Tornadoes confirmed in Howard and Frederick counties on Thursday were the fourth and fifth in Maryland this year, two more signs that this is one of the most active severe weather seasons in years, both locally and nationally.


Already, this year is Maryland’s most active for tornadoes since 2013 — the last in a string of three years in which the tornado tally hit double digits, with as many as 18 in 2011.

Across the country, there have been more than 1,000 tornadoes so far in 2019 — third-most since 2005, behind only 2008 and 2011, according to the Storm Prediction Center.

May was a particularly active month, and potentially record-setting. There were at least eight confirmed tornadoes across the country every day for 13 consecutive days, according to, one of the longest such streaks of severe weather on record. And there were more than 500 preliminary tornado reports during the month. After each is investigated, the final count for the month could surpass a record of 414 set in May 2015, AccuWeather meteorologists said.

Meteorologists say the flurry of cyclones is the result of an active weather pattern in which the jet stream buckles over the United States, creating what they call ridges of high pressure and troughs of low pressure. The jet stream is like a highway of air in the atmosphere, steering weather from west to east across the country. But when it weakens and bends — potentially a consequence of warming in the Arctic, scientists say — those pressure differences clash, often spawning severe storms.

That pattern was unusually persistent throughout the second half of May, contributing not just to the spate of tornadoes but severe flooding across the Midwest, AccuWeather meteorologist Alyson Hoegg said. Low pressure systems repeatedly came out of the Rocky Mountains and bumped up against areas of unusually hot and humid weather in the East, triggering storms along frontal boundaries from the Midwest to the Southeast to the Mid-Atlantic, Hoegg said.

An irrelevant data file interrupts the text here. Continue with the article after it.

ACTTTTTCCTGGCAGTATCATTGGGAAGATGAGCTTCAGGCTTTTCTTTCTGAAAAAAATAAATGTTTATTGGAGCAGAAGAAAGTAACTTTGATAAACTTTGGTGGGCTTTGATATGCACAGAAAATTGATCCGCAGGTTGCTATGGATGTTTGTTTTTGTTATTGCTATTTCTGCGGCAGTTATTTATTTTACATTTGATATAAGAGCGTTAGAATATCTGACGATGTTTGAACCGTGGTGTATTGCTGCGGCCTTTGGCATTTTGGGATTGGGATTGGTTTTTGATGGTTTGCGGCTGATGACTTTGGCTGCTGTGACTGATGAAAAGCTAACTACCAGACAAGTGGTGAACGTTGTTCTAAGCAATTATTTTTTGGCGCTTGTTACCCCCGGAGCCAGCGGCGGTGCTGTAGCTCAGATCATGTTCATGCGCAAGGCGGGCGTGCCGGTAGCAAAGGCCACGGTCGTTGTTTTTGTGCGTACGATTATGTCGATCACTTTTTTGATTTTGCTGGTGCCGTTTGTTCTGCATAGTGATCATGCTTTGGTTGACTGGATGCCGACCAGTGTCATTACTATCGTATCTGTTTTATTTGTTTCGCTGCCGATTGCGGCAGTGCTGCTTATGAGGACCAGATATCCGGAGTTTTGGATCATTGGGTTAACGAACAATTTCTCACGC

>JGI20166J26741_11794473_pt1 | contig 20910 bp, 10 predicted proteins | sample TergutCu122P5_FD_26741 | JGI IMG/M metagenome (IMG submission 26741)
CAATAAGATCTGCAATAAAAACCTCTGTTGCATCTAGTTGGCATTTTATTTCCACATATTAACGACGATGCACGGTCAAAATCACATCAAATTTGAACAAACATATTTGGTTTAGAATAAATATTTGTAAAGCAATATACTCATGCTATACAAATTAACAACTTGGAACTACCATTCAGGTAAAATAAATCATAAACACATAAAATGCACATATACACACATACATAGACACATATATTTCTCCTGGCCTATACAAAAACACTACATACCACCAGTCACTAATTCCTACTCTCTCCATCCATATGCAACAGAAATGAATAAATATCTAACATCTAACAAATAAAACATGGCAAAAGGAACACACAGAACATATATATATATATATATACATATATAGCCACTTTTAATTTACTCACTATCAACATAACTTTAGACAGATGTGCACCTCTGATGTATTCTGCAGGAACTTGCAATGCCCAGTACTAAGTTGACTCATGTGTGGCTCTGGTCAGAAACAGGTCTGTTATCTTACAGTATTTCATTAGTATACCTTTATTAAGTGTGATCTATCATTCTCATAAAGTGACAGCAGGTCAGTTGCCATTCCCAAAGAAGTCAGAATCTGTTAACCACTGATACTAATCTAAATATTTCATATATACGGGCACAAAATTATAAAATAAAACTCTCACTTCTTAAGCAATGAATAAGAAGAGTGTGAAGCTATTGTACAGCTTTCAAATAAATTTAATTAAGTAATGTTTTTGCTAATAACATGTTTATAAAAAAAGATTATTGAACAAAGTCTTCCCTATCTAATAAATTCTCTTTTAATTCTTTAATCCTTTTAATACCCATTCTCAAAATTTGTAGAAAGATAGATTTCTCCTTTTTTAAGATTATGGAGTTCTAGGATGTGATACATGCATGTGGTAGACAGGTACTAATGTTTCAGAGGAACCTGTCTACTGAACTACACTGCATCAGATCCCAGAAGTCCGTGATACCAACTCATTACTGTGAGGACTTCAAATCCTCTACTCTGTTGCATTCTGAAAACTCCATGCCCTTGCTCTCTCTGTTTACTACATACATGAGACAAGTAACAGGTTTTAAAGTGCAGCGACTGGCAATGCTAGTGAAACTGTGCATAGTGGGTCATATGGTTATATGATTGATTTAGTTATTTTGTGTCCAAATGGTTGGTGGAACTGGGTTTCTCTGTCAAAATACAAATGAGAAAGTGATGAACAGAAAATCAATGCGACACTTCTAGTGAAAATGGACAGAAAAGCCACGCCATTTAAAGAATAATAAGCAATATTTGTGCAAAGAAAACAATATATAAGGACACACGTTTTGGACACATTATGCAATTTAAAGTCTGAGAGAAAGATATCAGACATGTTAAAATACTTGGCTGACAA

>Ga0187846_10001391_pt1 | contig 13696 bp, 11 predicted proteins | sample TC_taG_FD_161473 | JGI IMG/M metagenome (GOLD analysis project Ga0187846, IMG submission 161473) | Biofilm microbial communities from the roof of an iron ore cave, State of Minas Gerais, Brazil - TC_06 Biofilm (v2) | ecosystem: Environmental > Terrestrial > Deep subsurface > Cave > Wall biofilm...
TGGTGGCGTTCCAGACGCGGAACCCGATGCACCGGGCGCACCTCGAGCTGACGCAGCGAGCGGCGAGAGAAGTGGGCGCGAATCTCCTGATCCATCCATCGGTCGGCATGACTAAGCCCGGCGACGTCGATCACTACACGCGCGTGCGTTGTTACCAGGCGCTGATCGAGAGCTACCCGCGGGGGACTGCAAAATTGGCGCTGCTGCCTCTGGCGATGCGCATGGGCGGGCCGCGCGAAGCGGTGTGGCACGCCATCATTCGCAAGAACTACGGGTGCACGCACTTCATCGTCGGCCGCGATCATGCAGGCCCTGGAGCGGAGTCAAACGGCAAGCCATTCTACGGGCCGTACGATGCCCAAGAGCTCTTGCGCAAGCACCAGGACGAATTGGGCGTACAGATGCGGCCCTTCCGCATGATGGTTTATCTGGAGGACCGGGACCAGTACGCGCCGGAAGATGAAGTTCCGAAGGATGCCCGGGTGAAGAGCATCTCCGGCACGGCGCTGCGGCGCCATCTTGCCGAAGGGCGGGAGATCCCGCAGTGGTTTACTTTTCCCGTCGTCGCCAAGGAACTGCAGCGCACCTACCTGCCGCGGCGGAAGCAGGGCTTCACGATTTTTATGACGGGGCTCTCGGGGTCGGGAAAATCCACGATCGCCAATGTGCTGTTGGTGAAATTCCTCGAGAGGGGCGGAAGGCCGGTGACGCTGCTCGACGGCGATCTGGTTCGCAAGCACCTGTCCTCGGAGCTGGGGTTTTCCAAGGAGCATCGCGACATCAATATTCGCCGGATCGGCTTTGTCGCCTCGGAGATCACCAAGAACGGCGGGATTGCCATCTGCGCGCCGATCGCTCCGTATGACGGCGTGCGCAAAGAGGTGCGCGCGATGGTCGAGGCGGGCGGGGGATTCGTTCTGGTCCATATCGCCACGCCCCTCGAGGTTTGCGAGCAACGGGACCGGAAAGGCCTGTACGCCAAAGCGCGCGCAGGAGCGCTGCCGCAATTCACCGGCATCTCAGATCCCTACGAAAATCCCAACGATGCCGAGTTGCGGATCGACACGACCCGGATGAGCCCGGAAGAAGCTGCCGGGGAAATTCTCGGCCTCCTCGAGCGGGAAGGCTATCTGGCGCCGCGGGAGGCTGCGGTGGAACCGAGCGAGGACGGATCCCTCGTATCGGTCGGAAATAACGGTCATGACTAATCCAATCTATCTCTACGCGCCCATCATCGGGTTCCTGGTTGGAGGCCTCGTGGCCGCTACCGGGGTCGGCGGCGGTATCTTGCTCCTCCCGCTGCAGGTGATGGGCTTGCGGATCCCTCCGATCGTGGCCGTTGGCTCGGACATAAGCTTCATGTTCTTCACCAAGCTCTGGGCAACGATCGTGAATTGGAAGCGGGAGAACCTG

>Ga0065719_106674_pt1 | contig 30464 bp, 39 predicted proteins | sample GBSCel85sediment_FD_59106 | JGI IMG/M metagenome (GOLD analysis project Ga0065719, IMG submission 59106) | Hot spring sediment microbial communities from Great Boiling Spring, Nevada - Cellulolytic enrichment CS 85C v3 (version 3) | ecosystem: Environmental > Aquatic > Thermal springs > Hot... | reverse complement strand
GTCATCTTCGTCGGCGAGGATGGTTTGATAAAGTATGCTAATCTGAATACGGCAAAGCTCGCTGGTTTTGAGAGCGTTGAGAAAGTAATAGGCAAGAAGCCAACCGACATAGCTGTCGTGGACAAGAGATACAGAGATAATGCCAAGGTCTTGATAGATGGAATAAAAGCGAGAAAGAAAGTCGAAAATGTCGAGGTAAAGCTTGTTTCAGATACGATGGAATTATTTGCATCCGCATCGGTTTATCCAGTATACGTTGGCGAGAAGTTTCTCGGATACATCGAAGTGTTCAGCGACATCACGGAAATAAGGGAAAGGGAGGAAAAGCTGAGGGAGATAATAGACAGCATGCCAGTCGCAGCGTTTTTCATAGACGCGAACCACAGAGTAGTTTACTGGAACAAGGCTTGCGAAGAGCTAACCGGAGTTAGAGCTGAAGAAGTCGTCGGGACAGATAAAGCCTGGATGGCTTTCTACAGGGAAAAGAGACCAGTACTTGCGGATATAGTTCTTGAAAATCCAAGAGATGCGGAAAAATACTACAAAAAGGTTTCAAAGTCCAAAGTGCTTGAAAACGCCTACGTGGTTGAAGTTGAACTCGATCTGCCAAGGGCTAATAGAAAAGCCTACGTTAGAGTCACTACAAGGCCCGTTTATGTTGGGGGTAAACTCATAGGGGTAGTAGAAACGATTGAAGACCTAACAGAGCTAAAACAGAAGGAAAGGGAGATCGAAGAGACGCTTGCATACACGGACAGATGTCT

“The pattern has been so active it’s just been day after day of severe weather,” she said.

Maryland may not typically see the intense and violent tornadoes more common in the Midwest, but it is one of the most active tornado states for its size. The state sees about 10 tornadoes per 10,000 square miles each year (Maryland is 12,407 square miles, in all), compared to about 12 per 10,000 square miles in Florida and Kansas.

May is often when the season for severe storms and tornadoes peaks, though they are possible any time of year. Last year in East Baltimore, two men died when a tornado hit an Amazon warehouse in November.

Though some storms are possible around Maryland on Sunday, meteorologists expect more tranquil weather for the early part of June.